Sex Makes Kids, Kids Prevent Sex?

May 13, 2016

in Uncategorized

Two common anonymous questions we get from men when we speak are:

  1. We have young children. How do I get her to have sex with me?
  2. We have teens. How do I get her to have sex with me when the kids are home?

We also hear these issues from women. The first is mostly about time and energy, while the second is all about not wanting the kids to know mom and dad are having sex.

Caught having sex © JackF |

To me, the bottom line is your marriage is more important than your kids. Yes, there are times when you and your marriage must sacrifice for the kids, but when this happens too often it’s bad for you, your husband, your marriage, and your kids! In a world where every child has friends with divorced parents, a strong healthy marriage is the greatest gift you can give your children. Most children worry about if/when mommy and daddy will divorce, and this stress is harmful to their minds and their bodies. Additionally, having a good sex life with your husband increases the odds your kids will keep their pants on when they date.

Make Sex a Priority

Yeah, that’s obvious. But most folks don’t do it, and we know what follows not making it a priority. Or should I say we know what does not follow not making it a priority? When you have very young children this is a challenge, and your best efforts won’t alway be enough, but if you work at it regularly you will manage.

Get Privacy

  • Your bedroom must be a private place for you and hubby. He can have sex anywhere, but you do far better if you have a private place.
  • Get a lock for the door. Use the lock. Use it all the time! (Try this portable door lock if you live where you can’t change the hardware on your door. Also great for travel!)
  • Get all the stuff out of the room. Unless you find laundry and half done crafts a major turn-on, put them someplace else.
  • Don’t let the kids spend significant time there. They need to understand this is a special place for mommy and daddy, which will teach them an important truth about marriage.
  • Spend time with hubby in your bedroom apart from sex. Teach the kids that husband and wife enjoy being together. Go into the bedroom, lock the door, and talk. Or snuggle. Or play a game. Make the bedroom a place for your marriage.
  • Do what you can about noise. Put a white noise machine by the bedroom door, and don’t just turn it on for sex. Running the central air/heat fan can also provide cover noise. Get your teens headphones for their whatever.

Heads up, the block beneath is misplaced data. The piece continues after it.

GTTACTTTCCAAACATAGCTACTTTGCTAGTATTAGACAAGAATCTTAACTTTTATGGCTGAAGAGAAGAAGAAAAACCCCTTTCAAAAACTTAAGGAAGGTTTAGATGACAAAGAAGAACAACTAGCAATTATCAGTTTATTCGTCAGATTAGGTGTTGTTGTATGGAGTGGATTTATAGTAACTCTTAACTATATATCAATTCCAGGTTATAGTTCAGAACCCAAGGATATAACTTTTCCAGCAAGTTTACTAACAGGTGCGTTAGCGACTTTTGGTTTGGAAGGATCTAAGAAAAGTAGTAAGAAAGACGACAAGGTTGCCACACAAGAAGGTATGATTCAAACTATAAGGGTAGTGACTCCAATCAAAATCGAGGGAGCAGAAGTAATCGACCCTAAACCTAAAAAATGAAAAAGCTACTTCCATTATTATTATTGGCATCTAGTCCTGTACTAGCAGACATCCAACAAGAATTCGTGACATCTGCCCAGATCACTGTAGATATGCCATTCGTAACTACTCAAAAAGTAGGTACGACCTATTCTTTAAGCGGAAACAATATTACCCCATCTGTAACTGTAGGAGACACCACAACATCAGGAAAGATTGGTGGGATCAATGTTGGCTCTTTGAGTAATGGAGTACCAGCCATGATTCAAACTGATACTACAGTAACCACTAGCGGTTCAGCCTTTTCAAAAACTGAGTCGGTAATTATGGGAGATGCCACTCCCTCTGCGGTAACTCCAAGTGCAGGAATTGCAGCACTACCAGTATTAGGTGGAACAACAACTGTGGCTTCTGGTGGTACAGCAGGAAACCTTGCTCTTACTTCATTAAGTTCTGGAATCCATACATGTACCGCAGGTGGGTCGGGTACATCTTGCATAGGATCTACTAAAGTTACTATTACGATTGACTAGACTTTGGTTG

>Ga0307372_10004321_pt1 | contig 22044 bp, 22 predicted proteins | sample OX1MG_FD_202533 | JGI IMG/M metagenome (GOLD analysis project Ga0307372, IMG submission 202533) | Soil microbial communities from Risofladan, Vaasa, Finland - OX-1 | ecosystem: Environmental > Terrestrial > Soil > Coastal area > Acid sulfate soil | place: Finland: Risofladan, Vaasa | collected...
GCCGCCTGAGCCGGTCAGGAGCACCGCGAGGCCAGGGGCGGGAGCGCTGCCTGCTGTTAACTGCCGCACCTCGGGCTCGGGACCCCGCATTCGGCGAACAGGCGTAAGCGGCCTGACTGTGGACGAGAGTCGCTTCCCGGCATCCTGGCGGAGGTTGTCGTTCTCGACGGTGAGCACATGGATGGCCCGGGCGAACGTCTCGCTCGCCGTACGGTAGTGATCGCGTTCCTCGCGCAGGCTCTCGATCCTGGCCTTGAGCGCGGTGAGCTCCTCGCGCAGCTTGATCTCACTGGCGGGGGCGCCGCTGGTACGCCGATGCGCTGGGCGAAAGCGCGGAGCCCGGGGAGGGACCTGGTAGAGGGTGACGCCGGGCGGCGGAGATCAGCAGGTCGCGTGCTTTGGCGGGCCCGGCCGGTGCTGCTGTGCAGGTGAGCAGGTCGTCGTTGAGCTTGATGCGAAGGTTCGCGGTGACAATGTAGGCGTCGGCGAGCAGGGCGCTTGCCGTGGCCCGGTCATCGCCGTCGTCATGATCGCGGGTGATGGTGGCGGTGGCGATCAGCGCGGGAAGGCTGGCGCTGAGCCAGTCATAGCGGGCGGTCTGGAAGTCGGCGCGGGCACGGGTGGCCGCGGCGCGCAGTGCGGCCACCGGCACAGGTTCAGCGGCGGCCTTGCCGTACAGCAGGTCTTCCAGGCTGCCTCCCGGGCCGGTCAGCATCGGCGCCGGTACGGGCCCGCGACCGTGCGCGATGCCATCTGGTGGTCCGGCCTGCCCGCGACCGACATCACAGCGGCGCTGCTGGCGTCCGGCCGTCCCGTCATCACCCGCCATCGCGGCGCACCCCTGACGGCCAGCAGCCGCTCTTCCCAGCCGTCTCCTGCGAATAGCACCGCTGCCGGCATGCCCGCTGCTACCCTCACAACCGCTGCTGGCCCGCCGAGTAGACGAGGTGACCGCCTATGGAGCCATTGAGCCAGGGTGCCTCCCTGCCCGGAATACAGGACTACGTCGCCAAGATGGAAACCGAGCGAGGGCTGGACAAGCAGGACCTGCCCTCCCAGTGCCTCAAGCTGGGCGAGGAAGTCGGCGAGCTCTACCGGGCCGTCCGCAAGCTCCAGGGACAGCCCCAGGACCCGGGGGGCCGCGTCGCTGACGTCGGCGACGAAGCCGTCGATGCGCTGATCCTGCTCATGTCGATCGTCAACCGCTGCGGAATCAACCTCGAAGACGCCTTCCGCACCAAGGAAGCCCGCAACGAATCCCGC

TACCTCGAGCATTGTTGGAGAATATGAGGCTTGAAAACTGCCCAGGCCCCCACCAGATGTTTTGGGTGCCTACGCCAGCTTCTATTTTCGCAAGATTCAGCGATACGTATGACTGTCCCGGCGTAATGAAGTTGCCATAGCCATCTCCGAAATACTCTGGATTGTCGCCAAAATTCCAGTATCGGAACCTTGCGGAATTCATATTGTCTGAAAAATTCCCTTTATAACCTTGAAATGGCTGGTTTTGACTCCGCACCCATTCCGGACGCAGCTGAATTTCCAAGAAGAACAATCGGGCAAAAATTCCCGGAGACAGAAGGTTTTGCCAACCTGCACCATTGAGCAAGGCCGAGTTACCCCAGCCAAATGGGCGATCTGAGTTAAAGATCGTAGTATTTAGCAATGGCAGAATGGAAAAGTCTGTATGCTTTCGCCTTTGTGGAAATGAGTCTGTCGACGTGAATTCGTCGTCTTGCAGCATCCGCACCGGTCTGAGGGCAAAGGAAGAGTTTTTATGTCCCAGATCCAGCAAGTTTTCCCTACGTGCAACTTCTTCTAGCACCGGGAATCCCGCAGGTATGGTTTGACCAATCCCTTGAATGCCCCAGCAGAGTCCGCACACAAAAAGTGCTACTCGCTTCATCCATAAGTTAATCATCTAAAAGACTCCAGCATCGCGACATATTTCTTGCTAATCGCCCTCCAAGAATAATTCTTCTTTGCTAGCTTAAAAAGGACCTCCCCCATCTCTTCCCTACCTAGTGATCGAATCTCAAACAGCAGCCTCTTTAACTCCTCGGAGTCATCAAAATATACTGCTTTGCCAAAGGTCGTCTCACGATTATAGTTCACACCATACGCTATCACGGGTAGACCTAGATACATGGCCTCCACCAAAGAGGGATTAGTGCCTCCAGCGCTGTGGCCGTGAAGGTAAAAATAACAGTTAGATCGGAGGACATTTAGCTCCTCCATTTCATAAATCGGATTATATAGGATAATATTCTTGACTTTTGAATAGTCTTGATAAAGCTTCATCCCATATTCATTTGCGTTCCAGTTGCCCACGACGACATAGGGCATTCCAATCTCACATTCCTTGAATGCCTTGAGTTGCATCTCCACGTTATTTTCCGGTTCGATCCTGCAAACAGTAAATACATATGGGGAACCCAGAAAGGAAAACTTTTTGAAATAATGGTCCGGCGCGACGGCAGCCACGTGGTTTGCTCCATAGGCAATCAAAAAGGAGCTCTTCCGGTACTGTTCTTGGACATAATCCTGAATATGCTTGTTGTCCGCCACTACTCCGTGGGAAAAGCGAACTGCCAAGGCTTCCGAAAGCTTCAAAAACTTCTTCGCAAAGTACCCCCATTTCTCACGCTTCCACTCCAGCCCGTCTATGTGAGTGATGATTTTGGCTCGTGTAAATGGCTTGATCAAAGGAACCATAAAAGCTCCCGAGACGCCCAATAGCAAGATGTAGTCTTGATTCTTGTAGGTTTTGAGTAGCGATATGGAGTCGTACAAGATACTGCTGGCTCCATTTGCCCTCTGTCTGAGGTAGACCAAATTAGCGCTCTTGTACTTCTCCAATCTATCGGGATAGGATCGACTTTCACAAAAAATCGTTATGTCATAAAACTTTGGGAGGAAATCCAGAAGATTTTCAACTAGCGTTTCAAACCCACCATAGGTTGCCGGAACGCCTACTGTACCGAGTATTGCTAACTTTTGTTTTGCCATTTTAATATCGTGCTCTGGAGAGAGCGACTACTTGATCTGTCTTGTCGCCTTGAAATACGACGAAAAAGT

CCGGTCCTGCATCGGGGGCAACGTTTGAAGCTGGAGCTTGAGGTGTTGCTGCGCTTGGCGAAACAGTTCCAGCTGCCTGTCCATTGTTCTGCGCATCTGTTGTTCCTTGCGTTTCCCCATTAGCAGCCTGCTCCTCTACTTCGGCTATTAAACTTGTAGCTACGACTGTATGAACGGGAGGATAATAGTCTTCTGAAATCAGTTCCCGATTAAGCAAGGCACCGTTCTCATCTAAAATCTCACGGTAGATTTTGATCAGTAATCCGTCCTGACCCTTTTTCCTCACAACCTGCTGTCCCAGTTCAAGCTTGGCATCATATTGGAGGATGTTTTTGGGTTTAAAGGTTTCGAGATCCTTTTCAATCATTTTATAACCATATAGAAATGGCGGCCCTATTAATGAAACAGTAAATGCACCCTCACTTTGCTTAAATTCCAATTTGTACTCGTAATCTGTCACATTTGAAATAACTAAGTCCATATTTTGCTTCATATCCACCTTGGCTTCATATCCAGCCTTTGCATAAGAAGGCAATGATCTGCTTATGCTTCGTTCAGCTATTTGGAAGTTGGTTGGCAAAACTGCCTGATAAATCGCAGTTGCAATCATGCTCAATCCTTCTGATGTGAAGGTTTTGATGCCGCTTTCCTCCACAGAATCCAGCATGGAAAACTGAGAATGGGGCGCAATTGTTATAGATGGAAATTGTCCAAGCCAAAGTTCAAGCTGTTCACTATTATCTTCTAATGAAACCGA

Tell the Kids you Have Sex and Enjoy It!

Okay, maybe not in those words, although it would actually be good for them if you did. The point here is for you to be okay with your kids knowing you’re sexual. Don’t advertise it, but don’t hide it either. You’re married and in love, and sex is right and normal. Give the kids a reason to wait to have sex!

It’s one thing to be okay with them knowing you have sex, but knowing you’re doing it RIGHT NOW or thinking you’re going to go do it are more difficult. They may make faces or complain, but it’s not going to hurt them. Odds are they will be secretly happy to know your marriage is still working well. The fear of being heard is usually about shame; deal with the shame and the problem will go away or become manageable.

Start Early

The sooner you put these things into practice, the easier it will be. If the kids grow up with these things they won’t think anything of it.

~ Paul – I’m XY, and my kids think we have sex morning, noon, and night!

This Week’s TMB SurveyHow much $$ to go sexless?, asks how much your sex life worth to you in cold hard cash.

Related Post: The mother of my kids wrote a great post about your relationship with your kids and your hubby. Check out Hubby vs. Kids? 

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Image Credit: © JackF |

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{ 15 comments… read them below or add one }

IntimacySeeker May 13, 2016 at 6:59 am

I really like the advice to make and keep the bedroom your own private space and for more than just sex and sleeping.

I cringe when I hear someone say my marriage is MORE important than my children. That feels like a “we / they” or “either / or” statement. I agree a strong marriage is good for our children and we do well to make our marriages a priority. But that shouldn’t be at the expense of our children’s wellbeing, just as the health and strength of our children shouldn’t be at the expense of our marriages.

If my husband had to choose between me and our children, I sure hope he would choose our children. They are his flesh and blood and can’t be replaced. He can, however, find another wife.


Paul Byerly May 13, 2016 at 12:09 pm

@IntimacySeeker – I understand why “more important” is said by some. The problem is it’s different, and more does not really apply to it well. I think Lori’ post hit on this well.
Paul Byerly recently posted…Friday Flashback: Sorry You Misunderstood & Got UpsetMy Profile


Henri May 14, 2016 at 12:58 pm

I don’t think making marriage a priority means automatically that children are neglected or abused. I think when marriage is a priority, everything else naturally falls in balance. Yes, there are always exceptions to everything.
My marriage is top priority over my relationship with my kids, but my kids are never neglected. If you ask them they will tell you they feel neglected as I don’t make enough cookies – but they are teenage boys, and this is their answer to everything. I think I read somewhere that most kids not only thrive, but can immense security when they see the marriage relationship take priority over them. I’ll have to look for that.
I would think that if a priority was not placed on marriage over kids, then some problems would start to reveal themselves in many areas that can in the end have a huge ripple effect on the kids.


K May 13, 2016 at 12:10 pm